In part 1 we talked about the logistics involved in prayer journaling, which is simple enough, but if you took the initiative to do those things, you know there is still something missing: actually prayer journaling.
In this post I will tell you the sections or the elements that I have in my own prayer journal and how it all works together for my prayer life.
For most of you, this is just a jumping off point. Experiment with it and change it around to fit your own prayer and reading life. I assure you, this is not how mine started, and I am sure it will change some more as time goes on.
I start of with the date… simple enough. When you go back to re-read your journal, this will tell you when that log was entered. It will also act as a divider between what you right today and yesterday. If there are any more questions about the date, you can ask it in the comments…
Scripture and Application
(Before you can get to this section, you will put to use your Bible and that Bible reading plan discussed in the last post. Just in case there was any confusion…)
Under the date, I write out the scripture refernce that God really spoke to me through. This may be a long passage or a small section of a verse, but I am specific about the passage, even if it is only a small part of what I read that day. (If you want to record your entire reading for the day, feel free to do that as well.)
Right under the scripture reference I will write out at least a paragraph explaining what I feel like God is speaking to me through this. It may be big, or small. It may be personal to my life or it may be a new knowledge of Him. It may be something that challenges my understanding, or it may be a clarification to something I have been struggling with for a while. Whatever it is, I write it down.
Usually, under this paragraph I will write another paragraph to myself exploring the personal application of this new truth. If God is the one speaking this to me, then how do I respond? What do I need to do TODAY with this truth? What does it look like in the next few days or weeks? This is where it gets introspective, leading to discipline and a plan for personal sanctification.
After my Bible time, I will usually turn my focus toward prepping my prayer time. For me a journal is not only a record of my prayer life, but it is also a guide to my prayer time for that day.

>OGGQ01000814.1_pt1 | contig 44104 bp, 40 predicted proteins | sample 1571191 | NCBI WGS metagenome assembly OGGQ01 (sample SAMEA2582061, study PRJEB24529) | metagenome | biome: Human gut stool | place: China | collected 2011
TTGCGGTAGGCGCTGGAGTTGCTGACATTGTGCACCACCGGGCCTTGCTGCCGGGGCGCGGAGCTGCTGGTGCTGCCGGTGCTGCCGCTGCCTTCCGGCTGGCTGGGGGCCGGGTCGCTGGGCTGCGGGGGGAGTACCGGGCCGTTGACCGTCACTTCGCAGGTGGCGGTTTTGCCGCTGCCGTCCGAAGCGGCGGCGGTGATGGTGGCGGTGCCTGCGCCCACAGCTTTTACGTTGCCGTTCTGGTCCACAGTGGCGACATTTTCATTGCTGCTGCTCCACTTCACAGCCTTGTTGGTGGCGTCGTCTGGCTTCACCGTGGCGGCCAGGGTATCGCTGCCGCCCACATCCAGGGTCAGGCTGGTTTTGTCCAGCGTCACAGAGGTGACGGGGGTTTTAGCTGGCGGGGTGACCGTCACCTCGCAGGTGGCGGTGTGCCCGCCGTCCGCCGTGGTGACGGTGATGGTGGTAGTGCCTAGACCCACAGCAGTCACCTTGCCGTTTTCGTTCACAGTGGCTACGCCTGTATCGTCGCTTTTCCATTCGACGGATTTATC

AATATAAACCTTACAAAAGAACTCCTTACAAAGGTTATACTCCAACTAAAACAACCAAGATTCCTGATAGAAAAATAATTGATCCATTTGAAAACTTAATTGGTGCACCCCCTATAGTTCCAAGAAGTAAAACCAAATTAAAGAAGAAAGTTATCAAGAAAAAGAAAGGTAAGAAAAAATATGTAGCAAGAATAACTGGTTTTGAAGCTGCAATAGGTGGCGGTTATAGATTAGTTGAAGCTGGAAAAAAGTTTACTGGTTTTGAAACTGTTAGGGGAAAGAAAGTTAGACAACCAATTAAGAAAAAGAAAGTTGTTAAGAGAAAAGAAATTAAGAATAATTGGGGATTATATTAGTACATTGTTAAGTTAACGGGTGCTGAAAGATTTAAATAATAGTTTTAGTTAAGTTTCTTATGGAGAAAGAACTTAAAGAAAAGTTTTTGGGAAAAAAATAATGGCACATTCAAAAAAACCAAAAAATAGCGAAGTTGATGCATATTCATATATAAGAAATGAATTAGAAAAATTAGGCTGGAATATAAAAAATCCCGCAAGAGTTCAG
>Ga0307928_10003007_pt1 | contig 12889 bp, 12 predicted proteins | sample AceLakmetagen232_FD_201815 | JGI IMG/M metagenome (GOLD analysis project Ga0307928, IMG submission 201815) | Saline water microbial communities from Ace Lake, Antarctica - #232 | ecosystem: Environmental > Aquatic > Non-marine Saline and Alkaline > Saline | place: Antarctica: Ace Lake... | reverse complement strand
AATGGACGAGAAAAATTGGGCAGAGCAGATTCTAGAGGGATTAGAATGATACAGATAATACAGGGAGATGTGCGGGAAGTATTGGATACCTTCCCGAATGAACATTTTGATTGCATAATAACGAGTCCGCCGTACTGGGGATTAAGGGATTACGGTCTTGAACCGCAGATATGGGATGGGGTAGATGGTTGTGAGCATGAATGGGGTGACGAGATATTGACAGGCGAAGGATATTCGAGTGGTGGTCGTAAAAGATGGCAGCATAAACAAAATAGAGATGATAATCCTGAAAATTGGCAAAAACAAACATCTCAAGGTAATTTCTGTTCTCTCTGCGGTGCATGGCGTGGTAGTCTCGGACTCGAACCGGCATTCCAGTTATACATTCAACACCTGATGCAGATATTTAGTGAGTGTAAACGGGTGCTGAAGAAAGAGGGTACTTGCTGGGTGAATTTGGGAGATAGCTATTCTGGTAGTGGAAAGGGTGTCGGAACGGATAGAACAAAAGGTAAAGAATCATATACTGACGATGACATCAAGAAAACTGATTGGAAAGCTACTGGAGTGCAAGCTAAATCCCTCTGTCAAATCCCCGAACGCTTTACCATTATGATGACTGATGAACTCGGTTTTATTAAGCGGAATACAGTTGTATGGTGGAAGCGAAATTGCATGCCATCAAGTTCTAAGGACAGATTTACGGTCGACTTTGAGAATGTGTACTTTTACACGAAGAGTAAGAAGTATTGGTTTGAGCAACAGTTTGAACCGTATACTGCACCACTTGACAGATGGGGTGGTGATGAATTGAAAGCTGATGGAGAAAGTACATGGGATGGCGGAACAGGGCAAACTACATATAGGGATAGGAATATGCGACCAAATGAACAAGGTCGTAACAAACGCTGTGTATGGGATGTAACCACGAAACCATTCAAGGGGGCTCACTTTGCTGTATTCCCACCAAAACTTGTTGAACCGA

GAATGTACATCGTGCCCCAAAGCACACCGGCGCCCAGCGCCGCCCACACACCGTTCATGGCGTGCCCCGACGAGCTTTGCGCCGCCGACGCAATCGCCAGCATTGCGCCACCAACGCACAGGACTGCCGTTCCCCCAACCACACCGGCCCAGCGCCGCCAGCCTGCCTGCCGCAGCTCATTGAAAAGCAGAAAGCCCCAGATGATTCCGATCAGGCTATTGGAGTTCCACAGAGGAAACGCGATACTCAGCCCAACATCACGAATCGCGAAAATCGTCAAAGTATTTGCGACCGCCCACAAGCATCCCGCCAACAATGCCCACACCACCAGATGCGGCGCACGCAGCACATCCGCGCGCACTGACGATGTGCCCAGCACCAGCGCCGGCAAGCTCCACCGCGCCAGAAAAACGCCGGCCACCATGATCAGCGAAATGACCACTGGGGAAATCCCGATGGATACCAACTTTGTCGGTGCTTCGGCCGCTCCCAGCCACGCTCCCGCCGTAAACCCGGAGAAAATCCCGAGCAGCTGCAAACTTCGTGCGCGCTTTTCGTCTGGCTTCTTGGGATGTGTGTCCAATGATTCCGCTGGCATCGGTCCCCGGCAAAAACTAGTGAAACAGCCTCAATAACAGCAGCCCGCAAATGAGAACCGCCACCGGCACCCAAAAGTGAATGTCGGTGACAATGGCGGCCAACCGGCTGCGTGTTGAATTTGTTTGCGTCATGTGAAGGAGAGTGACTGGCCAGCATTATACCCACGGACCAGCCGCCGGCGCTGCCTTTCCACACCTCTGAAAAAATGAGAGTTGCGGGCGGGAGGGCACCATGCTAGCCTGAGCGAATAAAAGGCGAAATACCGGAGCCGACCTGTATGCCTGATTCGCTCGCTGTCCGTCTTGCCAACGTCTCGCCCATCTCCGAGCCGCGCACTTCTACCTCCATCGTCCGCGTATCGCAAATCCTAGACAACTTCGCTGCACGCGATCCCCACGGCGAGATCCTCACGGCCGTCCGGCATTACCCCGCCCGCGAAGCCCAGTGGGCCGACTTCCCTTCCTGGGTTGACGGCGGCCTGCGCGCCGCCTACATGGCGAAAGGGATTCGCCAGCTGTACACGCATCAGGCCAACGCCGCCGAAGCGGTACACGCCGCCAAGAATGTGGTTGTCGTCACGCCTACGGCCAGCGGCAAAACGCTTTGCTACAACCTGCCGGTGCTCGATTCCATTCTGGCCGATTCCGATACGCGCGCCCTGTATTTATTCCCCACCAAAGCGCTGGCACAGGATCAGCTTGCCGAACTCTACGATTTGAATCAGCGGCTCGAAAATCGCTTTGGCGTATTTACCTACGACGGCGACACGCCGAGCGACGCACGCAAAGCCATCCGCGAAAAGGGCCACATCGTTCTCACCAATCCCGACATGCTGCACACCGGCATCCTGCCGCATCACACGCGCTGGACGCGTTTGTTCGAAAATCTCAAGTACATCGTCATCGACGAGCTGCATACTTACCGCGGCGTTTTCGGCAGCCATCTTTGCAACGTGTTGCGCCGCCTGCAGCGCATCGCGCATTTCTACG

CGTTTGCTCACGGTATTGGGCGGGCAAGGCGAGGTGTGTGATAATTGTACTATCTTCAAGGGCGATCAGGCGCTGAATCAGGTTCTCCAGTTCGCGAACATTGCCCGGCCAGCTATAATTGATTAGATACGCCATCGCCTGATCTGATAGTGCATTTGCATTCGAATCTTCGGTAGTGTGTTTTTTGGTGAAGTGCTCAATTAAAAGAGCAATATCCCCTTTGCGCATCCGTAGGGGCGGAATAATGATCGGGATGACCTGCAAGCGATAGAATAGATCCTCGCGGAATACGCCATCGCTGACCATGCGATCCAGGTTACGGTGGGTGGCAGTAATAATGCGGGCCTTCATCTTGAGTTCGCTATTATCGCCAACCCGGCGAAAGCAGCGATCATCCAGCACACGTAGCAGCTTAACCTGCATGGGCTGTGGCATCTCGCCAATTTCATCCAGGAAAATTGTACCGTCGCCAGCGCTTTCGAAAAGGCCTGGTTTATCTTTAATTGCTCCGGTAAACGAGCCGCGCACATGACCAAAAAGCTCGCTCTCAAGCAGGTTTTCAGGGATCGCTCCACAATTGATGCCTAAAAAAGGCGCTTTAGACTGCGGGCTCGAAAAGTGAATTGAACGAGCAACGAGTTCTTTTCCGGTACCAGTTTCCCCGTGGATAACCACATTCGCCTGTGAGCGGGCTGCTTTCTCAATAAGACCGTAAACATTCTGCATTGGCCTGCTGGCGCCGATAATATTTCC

Since my current prayer time is at night, I begin by looking over the day and writing down things that I am thankful for. If your prayer time is in the morning, this would be a reflection on the day before. I know that all good things come from God, so this will guide me in my praise of Him. I write out specific praises here.
This is where I have to be honest with myself and confront my sins. Again this is looking over the day, but instead of looking at what God did right, I look at how I have rebelled against Him.
Now, just for reference, this isn’t always ‘big’ sins. Many times this is where I have to confront my pride, selfishness, greed, anger or bitterness issues. In my journal, most of the time this section is dealing with my relationship with others that I should have done better in. Right now, it is good for me to get them out in the evening, knowing that tomorrow is a new day and “His mercies are new every morning.”
This section is where I list personal issues to bring to God. It is where I will write out my requests for grace on my own life for the new day. It may be events or projects I will be facing over the next few weeks and how I need God’s mercy to pull it off. It may be that I am getting sick, or stressed, or depressed and requests in that direction as well.
Here I will list any requests that people have given me to pray about during the day, or it may be that I know someone is sick or having trouble at work, or even that I know there is sin in their lives pulling them away from God. This list is a place to remind me that I am part of the body of Christ and it is not all about me.
Technically, this is not a section in my prayer journal, but it is just as important. It is related to the Requests and People sections, but it is a standard list I pray that doesn’t really change on a daily or weekly basis.
On a half sheet of paper, separate from my journal, I have listed requests and people, by name, in the following categories, and I pray for them daily:
- Church: Pastoral staff and families, Trustees, Long-term church goals and spiritual growth, Youth Group
- Work: (I work at a Jr. High) Principals, My Custodial bosses, Co-workers, certain teachers, students I know personally
- Guys: Here is just a section of 7 guys I went to college with who are in ministry that I pray for regularly. In your journal, this section may just be ‘friends’
- Africa Trip: I am headed to Africa this summer, so I pray for the team, the African pastors, fundraising needs, etc.
Because this is a separate sheet of paper, it acts as my placemarker in the journal (mine doesn’t have a cool ribbon).
Putting It All To Use
Once I have spent time in the Word, looked at how it applies to me, and have listed all of my prayer items, then I will spend 15-20 minutes walking through my list with God. Writing it down here as a process makes it seem pretty impersonal, but honestly having it all there in front of me helps me to keep focused on prayer, and not get distracted with the other things around me.
Even though it sounds like a lot, usually this only takes up about half a page in my journal. And again, you may not use all of these sections, or you may have more. The idea, though, is that this is a tool which will help you draw closer to God and to have a record of how far He has brought you.
So what do you think? Is your prayer journal different? How so? Do you think you might try it? Do you think it all sounds pointless? Let me know. The comment section is for you.